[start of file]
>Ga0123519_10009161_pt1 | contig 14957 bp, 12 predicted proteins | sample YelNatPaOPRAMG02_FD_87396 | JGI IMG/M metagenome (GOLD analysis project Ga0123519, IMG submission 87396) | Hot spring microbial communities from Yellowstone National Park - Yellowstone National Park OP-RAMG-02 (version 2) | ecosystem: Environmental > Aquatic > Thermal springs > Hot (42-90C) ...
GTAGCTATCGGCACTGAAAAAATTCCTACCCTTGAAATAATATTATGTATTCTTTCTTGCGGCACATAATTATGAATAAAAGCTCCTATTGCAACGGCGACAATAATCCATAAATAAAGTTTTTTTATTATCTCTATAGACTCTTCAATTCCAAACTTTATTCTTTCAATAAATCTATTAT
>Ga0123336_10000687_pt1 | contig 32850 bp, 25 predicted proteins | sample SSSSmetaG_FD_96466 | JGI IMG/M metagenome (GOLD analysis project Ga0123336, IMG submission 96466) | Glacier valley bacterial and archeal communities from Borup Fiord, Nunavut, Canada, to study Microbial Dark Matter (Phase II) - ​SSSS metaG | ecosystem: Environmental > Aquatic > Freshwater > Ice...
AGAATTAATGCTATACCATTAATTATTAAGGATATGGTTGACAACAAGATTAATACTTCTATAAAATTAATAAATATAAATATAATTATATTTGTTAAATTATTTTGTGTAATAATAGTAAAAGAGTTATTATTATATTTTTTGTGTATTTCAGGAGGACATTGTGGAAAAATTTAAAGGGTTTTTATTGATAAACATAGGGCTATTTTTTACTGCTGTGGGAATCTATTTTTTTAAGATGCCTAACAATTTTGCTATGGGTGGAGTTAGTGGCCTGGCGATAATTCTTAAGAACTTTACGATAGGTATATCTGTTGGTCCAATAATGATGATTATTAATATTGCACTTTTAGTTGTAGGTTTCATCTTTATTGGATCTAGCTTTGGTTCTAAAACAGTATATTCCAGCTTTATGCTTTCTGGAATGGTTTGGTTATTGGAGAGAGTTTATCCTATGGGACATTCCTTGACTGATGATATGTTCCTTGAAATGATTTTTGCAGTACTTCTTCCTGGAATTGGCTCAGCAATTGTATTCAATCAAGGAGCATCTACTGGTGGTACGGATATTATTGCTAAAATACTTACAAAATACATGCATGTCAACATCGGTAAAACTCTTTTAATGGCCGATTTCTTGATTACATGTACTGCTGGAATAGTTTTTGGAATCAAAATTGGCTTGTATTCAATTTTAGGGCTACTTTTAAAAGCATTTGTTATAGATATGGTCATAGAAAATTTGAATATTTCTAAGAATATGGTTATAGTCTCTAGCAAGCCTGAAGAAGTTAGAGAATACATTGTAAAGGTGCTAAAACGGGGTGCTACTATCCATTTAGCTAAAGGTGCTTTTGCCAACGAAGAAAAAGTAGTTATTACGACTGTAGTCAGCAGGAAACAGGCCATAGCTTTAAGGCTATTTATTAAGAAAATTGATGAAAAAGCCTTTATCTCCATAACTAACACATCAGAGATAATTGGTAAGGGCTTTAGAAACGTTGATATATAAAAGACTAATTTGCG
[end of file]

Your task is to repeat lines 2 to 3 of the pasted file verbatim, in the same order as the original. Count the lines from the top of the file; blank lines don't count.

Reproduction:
GTAGCTATCGGCACTGAAAAAATTCCTACCCTTGAAATAATATTATGTATTCTTTCTTGCGGCACATAATTATGAATAAAAGCTCCTATTGCAACGGCGACAATAATCCATAAATAAAGTTTTTTTATTATCTCTATAGACTCTTCAATTCCAAACTTTATTCTTTCAATAAATCTATTAT
>Ga0123336_10000687_pt1 | contig 32850 bp, 25 predicted proteins | sample SSSSmetaG_FD_96466 | JGI IMG/M metagenome (GOLD analysis project Ga0123336, IMG submission 96466) | Glacier valley bacterial and archeal communities from Borup Fiord, Nunavut, Canada, to study Microbial Dark Matter (Phase II) - ​SSSS metaG | ecosystem: Environmental > Aquatic > Freshwater > Ice...